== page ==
9. Nice analysis! I agree that there's a significant divide between early adopters and mainstream.

    Interesting idea, to just leave the mainstream behind. There are certainly going to be technologies that early adopters use (and forget) that never make it into the mainstream. However, can a site be successful if it only appeals to early adopters? Are there really that many of us, and can money be made off us (we don't like to pay for things, after all)?

  10. webomatica says:

    The unwillingness of the early adopters to pay for stuff is a whole 'nother issue. I wonder about ads – since so many early adopters are ad block / ignore saavy, is that part of the pressure to go mainstream – to advertise to a wider base where the money is.

  11. webomatica says:

    Your mention of flickr, tiny URL and “simple” made me remember that when Google first came out it was like, wow, this is just a box and a logo on a white page. It was such a breath of fresh air during the over-decorated portal phase. Seems like that aesthetic is slipping. Twitter and FriendFeed still retain this simple aesthetic, though.

  12. webomatica says:

    I'll definitely check out those videos.

  13. webomatica says:

    Now I definitely love RSS and FriendFeed, but the slog to mainstream is not a given, and I wouldn't be surprised if it remains a geeky tool that is really popular among early adopters. But there's nothing wrong with that, a business can still be made and the company successful.

    “I could code that in a weekend” – I can totally relate as a web designer. I look at Craigslist and its completely retarded look and feel. But it's simple, fast, and it works, plus it's mainstream for sure.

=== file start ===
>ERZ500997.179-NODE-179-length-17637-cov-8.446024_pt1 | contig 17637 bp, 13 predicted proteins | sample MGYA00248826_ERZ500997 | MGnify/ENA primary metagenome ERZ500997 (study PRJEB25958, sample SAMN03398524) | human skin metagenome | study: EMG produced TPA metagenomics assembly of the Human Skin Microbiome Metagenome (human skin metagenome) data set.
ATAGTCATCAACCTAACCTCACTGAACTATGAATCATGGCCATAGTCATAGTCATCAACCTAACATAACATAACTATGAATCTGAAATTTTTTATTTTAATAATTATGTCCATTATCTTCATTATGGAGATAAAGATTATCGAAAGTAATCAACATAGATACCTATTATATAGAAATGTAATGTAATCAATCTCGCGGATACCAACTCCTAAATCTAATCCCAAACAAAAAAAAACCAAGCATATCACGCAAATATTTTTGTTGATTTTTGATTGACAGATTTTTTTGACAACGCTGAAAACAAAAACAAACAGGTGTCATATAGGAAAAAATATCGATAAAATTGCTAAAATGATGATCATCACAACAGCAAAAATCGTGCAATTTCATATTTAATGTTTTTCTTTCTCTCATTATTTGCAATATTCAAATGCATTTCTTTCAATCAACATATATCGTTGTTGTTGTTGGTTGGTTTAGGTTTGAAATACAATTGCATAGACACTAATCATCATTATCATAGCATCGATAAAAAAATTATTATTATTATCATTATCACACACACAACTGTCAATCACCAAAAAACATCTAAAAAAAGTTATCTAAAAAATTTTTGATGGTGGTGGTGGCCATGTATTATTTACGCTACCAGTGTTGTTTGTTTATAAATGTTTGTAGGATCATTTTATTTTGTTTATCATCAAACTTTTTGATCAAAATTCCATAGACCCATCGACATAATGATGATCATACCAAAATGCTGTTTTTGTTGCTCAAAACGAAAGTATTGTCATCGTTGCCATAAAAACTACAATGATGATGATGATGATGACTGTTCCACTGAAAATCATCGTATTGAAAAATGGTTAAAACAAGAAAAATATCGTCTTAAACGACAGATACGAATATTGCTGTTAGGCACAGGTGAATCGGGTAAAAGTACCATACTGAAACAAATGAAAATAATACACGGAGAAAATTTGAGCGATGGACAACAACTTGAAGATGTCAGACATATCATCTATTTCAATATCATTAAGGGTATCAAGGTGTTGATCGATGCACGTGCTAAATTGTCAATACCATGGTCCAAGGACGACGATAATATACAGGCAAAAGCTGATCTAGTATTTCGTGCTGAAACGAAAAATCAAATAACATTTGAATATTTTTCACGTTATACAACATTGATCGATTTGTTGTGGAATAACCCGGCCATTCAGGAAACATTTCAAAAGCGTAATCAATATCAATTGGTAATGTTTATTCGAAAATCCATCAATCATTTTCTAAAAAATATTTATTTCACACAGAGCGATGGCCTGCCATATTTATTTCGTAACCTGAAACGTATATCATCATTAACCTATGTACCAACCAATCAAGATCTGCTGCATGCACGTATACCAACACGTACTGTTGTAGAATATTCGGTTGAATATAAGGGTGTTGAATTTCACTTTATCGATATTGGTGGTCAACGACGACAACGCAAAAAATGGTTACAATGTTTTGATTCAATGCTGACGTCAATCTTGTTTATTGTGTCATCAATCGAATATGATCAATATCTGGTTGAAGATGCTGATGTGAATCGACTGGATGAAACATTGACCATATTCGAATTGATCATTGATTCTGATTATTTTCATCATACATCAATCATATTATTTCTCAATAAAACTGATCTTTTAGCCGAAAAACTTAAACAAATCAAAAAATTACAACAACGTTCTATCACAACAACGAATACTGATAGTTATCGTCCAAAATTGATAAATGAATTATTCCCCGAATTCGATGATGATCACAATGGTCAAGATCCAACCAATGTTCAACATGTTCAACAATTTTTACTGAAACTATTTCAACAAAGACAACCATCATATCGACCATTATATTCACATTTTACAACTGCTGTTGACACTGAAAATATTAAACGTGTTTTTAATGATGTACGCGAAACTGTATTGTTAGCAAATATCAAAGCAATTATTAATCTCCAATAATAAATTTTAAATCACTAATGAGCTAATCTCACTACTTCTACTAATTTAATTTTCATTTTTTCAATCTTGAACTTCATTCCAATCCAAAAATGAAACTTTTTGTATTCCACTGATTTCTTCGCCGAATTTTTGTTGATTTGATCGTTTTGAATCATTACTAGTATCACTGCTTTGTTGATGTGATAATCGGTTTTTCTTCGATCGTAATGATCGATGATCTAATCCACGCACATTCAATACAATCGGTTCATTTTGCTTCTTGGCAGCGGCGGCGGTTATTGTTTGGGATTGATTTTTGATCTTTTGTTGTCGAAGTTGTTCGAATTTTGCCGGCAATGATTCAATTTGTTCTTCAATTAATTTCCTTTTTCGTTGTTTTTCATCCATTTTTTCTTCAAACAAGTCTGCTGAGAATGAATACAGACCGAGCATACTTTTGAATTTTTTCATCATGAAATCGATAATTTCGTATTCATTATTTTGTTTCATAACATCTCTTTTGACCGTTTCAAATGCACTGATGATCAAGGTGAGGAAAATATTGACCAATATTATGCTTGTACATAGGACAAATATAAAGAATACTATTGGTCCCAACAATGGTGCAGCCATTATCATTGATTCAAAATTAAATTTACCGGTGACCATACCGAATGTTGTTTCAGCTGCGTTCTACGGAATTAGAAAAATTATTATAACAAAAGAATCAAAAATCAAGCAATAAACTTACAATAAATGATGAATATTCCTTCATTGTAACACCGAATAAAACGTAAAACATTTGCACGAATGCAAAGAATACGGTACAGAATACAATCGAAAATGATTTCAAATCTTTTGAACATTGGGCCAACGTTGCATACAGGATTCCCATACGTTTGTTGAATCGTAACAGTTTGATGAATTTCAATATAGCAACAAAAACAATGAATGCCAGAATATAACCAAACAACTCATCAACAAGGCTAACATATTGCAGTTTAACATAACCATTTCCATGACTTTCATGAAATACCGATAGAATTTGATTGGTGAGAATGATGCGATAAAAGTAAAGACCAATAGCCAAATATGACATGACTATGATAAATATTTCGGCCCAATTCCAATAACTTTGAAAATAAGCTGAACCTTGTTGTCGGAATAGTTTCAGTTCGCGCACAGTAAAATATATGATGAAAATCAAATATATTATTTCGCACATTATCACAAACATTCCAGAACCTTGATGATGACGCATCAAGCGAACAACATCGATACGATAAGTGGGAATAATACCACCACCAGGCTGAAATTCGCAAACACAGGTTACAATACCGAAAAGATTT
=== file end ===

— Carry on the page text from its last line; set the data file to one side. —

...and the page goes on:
14. CyndyA says:

    I was thinking of someone else (was it Louis?) who said that their SO didn't “get” RSS. A couple of my feeds? Are the Sunday sale ads. I don't get the paper anymore and it's nice to have the Target sales pop into my reader every Sunday like clockwork. That may be the way they start gaining acceptance. ;)

  15. webomatica says:

    Yep – RSS is really useful. As you know, Apple also added RSS to Mail, turning Mail into a potential RSS reader. I should add some feeds to it and try it out.

    Yet as you mention, it's the act of the mainstream user clicking on a subscribe to feed button and knowing what to do with it that seems to be the hangup. There's a conceptual leap there to understand what's in that feed and why it's good (you don't have to visit the website, now the latest articles are “pushed” to you). But if a user only visits a handful of websites a day, RSS isn't making things easier.

    Then again, perhaps email still does the job as RSS. My father in law figured out how to have a financial website email all their new articles to him. If he wants to share those articles, he knows how to forward the emails. He doesn't subscribe to hundreds of websites to where RSS would be a better solution. So perhaps this is another case where email works good enough.

  16. webomatica says:

    Hah, hah. I think a whole post on various spousal approval tests might be entertaining…

  17. tommyl says:

    I was referring more to the Wiimote-style of interacting with software and content. That's attracted a broader demographic to video games than otherwise would have been – at least to the Wii.

  18. Great work.
    I tend to agree with your last sentence. Social media are about people and they are descentralized (read: long tailed). The economics of the mainstream need, and prefigure, a scarcity ambience: 1 media -> 10 news -> 10.000 people. In an ambience of abundancy it doesn't make any sense.
    “Here”, one only cares what Dave Letterman thinks so he can comment and make fun of it. Everybody has is own top 10.

  19. Super fun post — great work. I think your #3 criterion, related to age is critical. I think media consumption is very much related to age demographics. The folks who grew up watch TV and (avoiding) reading newspapers will never get the social media thing. Kids growing up immersed in tech will be much more likely to try new tech out.

    Those of us who straddle both worlds have an important role as “mediators” (literally) — as you mention, people come to you for guidance, because you can translate the cutting edge jargon into applications they can understand.

  20. DeboraB says:

    What a dark page in here. I understand that the lady has experience into giving advices, but her advices might not apply to what marriage has become nowadays and they'd really need to check marriage family counseling because they know what's going on between relationships today, not back in the late 50's.